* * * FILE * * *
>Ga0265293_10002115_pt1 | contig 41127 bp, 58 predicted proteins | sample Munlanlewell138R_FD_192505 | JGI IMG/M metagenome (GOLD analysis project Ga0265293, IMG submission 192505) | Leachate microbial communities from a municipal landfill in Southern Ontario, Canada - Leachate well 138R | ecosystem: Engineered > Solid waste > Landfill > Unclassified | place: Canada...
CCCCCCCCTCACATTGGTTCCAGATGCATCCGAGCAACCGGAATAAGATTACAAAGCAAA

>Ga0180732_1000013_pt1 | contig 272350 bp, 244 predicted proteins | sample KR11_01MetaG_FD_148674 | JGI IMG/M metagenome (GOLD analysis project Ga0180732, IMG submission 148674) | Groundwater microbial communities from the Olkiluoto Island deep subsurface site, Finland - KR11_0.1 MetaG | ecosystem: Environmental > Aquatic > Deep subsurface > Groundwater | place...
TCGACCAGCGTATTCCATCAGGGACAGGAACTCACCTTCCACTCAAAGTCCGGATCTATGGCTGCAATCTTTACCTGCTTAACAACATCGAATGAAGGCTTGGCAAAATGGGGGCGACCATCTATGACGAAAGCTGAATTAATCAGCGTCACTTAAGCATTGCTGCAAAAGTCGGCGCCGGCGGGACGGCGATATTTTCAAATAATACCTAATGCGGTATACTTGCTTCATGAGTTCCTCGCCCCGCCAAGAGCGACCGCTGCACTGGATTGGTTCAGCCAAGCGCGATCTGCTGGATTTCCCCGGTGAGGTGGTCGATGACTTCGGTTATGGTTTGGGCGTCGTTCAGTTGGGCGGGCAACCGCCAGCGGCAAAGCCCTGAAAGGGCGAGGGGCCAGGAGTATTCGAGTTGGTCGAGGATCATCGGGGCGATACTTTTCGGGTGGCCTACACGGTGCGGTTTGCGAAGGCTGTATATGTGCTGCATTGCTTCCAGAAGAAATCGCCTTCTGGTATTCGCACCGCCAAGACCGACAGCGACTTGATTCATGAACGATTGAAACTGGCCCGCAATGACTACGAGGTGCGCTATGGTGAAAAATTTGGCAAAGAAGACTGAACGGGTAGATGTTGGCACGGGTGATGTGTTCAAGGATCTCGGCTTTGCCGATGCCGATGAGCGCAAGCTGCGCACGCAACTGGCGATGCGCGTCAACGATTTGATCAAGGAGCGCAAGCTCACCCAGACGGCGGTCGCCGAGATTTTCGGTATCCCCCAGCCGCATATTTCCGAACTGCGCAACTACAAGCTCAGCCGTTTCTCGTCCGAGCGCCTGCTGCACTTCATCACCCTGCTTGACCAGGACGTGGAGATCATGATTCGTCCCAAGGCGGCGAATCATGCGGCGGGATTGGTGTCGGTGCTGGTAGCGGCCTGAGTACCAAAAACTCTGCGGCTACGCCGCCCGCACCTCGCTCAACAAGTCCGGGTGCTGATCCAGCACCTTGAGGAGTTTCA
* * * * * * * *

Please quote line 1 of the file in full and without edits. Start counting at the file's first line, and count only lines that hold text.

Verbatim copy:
>Ga0265293_10002115_pt1 | contig 41127 bp, 58 predicted proteins | sample Munlanlewell138R_FD_192505 | JGI IMG/M metagenome (GOLD analysis project Ga0265293, IMG submission 192505) | Leachate microbial communities from a municipal landfill in Southern Ontario, Canada - Leachate well 138R | ecosystem: Engineered > Solid waste > Landfill > Unclassified | place: Canada...